K-12 School Computer Networking/Chapter 3
By Jennifer Williams-Onyeulo
- 1 Computer Operating Systems
- 2 Introduction
- 2.1 Diagram Diagram of OS The three main operating systems for personal computers are Windows, Mac OS X and Linux. Microsoft remains the most popular of the operating system. Mac OS X was developed by Apple for their Macintosh computers. Linux started out as a college student hobby and has grown into a very comprehensive and growing operating system. It became popular because it is both free and open source software. All of these operating systems have pros and cons. However, they are all similar and buying the right one is all about personal preference. Choosing an Operating System
- 3 Advantages and Disadvantages of the Major Operating Systems
- 4 Securing Your Operating System
- 5 Surviving a Disaster: What's Your Backup Strategy
- 6 Next Generation Operating Systems
- 7 Challenge!
- 8 Answers to Quiz
- 9 You Tube Video: Interview with Kevin Gole - Veteran Teacher/Technology Coordinator
- 10 References
Computer Operating Systems
An operating system is the core element of a computer system. It is the most important software that runs on a computer. It creates an interface so that users are able to interact with the computer hardware. Simply put, you need an operating system, otherwise, your computer is deemed useless.
The three main operating systems for personal computers are Windows, Mac OS X and Linux. Microsoft remains the most popular of the operating system. Mac OS X was developed by Apple for their Macintosh computers. Linux started out as a college student hobby and has grown into a very comprehensive and growing operating system. It became popular because it is both free and open source software.
All of these operating systems have pros and cons. However, they are all similar and buying the right one is all about personal preference.
Choosing an Operating System
When you decide to buy a new computer system or upgrade your existing operating system you have to ensure that you make the right choice. This is the most important component of your computer that runs all the other programs you have on your computer. Therefore you should make certain that it will be compatible with the software that you want to use.
You should think to yourself, "What will I need from my operating system? Do I need it to run video and image editing applications, or do I need it to run word processing applications? Is it secure enough to withstand hackers? How does the cost compare with other operating systems? Another thing to consider is how will it be maintained and whether software is available.
http://www.youtube.com/watch?v=y29ej5XydTo YouTube Video
Making the Break from Windows to Linux http://www.computerhope.com/issues/ch000575.htm
Advantages and Disadvantages of the Major Operating Systems
No operating system is perfect, each has its advantages and disadvantages. Let's look at each operating system and identify some of its advantages and disadvantages.
Mac OS X is great for keeping out hackers and for graphic design and video editing. However, some software is still not available for Macs. If the software is for Video and Image editing then clearly Mac would be the choice.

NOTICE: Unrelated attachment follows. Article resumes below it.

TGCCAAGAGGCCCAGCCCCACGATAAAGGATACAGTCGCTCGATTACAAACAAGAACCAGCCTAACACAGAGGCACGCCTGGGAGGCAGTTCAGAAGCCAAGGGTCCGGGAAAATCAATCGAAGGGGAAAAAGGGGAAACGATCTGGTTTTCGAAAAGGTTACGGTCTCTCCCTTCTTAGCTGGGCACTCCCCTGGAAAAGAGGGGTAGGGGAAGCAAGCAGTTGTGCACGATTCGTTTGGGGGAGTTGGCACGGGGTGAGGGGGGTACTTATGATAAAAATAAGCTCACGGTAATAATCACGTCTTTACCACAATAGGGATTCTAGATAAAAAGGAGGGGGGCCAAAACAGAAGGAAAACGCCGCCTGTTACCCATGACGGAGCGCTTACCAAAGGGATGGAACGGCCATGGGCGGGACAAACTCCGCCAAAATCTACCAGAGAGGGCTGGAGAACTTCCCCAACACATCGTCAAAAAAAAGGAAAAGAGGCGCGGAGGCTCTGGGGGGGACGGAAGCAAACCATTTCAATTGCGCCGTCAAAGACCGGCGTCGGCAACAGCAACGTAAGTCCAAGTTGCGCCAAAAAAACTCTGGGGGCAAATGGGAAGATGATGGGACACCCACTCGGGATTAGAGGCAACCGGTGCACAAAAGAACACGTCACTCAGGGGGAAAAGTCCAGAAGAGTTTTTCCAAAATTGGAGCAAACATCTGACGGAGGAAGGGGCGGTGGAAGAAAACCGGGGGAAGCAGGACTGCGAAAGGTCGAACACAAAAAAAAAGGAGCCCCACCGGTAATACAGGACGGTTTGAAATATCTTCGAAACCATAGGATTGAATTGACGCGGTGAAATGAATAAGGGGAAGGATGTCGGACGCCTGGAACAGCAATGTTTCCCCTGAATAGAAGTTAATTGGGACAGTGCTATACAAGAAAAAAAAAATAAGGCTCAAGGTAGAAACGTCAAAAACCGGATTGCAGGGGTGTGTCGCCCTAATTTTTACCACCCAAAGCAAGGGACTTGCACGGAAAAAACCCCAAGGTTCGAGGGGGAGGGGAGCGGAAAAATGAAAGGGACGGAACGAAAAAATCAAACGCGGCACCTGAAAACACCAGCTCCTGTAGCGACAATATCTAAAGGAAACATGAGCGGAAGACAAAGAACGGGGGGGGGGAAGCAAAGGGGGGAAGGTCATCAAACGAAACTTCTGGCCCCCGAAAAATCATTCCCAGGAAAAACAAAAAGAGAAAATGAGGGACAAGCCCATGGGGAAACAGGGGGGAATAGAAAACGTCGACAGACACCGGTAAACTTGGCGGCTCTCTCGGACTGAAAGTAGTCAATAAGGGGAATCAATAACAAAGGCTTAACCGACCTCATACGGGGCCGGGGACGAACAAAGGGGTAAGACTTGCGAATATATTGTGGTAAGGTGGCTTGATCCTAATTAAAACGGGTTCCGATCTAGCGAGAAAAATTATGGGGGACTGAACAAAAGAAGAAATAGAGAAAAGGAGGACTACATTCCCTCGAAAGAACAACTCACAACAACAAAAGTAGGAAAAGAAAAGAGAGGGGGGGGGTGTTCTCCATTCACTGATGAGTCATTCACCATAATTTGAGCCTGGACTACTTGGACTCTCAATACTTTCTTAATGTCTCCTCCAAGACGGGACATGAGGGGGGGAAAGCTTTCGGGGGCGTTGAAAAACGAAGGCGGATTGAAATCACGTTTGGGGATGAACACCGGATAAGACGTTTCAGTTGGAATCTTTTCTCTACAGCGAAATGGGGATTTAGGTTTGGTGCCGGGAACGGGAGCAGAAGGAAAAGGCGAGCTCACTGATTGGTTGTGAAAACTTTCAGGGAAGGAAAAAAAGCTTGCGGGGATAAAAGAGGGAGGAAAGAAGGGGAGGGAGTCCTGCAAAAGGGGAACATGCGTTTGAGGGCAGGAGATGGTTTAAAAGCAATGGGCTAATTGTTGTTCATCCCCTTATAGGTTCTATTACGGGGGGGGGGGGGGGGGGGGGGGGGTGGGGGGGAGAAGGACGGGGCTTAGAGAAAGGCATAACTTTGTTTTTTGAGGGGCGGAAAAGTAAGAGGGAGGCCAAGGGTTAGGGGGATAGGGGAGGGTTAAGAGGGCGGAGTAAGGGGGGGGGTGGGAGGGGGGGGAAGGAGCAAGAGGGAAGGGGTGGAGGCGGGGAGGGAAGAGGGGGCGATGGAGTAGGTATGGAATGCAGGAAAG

Windows score lower points than the others in terms of security, it is very good for compatibility. There are lots of software and hardware on the market that is compatible with windows. Windows also comes with applications already installed. On the other hand, it is weak against viruses and can get bogged down easily.
Linux, can be obtained for free and it is completely customizable. However, one major drawback is the extreme scarcity of applications for it. Microsoft and other software developers are often very reluctant to release their products for Linux. Each operating system will have its advantages over the competition so you need to do thorough research in order to get the best, based on your needs. If you never use a Mac before, visit an apple store and play with it or go to their website http://www.apple.com/mac/
If you never use Windows, go to a computer store and play with it or go to their website to learn more about it. http://www.microsoft.com/windows/
For Linux you can download a live CD distribution for Linux and burn a version of Linux, install it and play with it. Otherwise go online to learn about it http://www.linux.org/
Last but not least, check with other Technical Coordinators in your district. Visit a school and see what operating system they are using and note what problems they are having, if any.
Securing Your Operating System
No matter what applications you are running on your operating system, It should be secured to avoid any conflict or leak of data.
Here are some guidelines for securing Your operating system
Keep your system and software up to date: This is one of the easiest, most effective things you can do to keep your computer secure. You can either update manually with Windows Update, or configure your systems to download updates automatically from Windows website
Install antivirus software: The vast majority of viruses are designed to affect Windows systems. Get site-licensed antivirus software that is configured to automatically update itself and protect your system.
Install anti-spyware software: Many of the nuisance-level problems affecting Windows computers are caused by spyware rather than viruses. Spyware can cause effects ranging from a noticeable slowing of your computer to pop-ups and hijacked web browsers; spyware can also be malicious, reporting personal information from credit cards to passwords to other unauthorized websites.
Install Service Pack Install appropriate Service Pack for your operating system. This offers several security enhancements and tools such as firewall and a security configuration wizard to check the system's security.
Use Manage your Server for server operating systems to enable only the services you need. This tool is found in the server administration area of your system.
Choose a good password Any computer that will have multiple useers or attached to a network needs to have good password protection for each user. Make sure that all user accounts on your network has a password. A blank password will allow anyone to login to the network simply by clicking.